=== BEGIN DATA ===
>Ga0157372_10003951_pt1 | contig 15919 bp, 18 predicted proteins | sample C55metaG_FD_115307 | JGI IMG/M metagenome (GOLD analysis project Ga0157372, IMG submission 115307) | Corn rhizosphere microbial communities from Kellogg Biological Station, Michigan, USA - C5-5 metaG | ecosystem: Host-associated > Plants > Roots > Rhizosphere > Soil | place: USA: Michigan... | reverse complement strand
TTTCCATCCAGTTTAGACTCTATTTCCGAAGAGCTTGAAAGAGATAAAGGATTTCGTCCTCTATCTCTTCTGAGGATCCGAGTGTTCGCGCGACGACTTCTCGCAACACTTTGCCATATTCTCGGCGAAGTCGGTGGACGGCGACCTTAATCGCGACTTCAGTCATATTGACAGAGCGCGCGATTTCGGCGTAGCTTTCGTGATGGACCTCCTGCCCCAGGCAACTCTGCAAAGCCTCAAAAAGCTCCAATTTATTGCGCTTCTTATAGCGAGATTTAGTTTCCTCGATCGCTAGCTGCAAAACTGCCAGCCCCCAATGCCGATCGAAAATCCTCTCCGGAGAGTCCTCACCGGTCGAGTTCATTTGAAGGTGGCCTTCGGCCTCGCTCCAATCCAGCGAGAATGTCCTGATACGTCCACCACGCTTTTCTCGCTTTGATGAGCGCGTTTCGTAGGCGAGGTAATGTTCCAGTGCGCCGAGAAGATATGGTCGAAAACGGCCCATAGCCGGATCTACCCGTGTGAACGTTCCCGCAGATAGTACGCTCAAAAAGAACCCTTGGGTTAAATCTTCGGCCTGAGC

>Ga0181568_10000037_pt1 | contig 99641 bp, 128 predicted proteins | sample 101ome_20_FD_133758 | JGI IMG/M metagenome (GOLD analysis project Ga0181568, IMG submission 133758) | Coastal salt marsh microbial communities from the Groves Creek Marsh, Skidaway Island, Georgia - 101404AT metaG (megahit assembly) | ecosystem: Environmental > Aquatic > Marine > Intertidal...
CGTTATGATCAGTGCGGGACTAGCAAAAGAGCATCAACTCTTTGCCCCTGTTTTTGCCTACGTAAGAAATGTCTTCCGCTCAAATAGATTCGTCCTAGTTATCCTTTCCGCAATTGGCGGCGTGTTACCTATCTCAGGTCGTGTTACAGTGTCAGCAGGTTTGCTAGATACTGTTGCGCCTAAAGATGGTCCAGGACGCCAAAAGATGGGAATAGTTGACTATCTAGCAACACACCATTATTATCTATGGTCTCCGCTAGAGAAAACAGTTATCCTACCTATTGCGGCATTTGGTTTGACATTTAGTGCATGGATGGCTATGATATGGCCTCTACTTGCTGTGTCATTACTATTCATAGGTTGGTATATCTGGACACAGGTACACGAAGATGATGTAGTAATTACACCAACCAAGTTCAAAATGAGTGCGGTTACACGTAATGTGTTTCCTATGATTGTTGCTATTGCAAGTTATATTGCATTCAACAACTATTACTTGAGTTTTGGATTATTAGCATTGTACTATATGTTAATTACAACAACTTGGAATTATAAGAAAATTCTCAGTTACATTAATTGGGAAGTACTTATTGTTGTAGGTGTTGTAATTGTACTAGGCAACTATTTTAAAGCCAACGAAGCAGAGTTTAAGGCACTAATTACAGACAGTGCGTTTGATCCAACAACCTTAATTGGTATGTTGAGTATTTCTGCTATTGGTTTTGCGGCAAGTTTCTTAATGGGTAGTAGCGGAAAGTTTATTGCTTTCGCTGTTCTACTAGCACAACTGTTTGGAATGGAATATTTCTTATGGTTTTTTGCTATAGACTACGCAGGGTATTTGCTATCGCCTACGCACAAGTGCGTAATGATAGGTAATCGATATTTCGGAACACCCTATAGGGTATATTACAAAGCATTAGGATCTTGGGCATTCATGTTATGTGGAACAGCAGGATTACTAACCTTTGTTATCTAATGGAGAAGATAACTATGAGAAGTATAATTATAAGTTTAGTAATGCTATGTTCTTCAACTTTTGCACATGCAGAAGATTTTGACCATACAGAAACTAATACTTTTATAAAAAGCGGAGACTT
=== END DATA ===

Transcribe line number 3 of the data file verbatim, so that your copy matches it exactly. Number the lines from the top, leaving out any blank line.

>Ga0181568_10000037_pt1 | contig 99641 bp, 128 predicted proteins | sample 101ome_20_FD_133758 | JGI IMG/M metagenome (GOLD analysis project Ga0181568, IMG submission 133758) | Coastal salt marsh microbial communities from the Groves Creek Marsh, Skidaway Island, Georgia - 101404AT metaG (megahit assembly) | ecosystem: Environmental > Aquatic > Marine > Intertidal...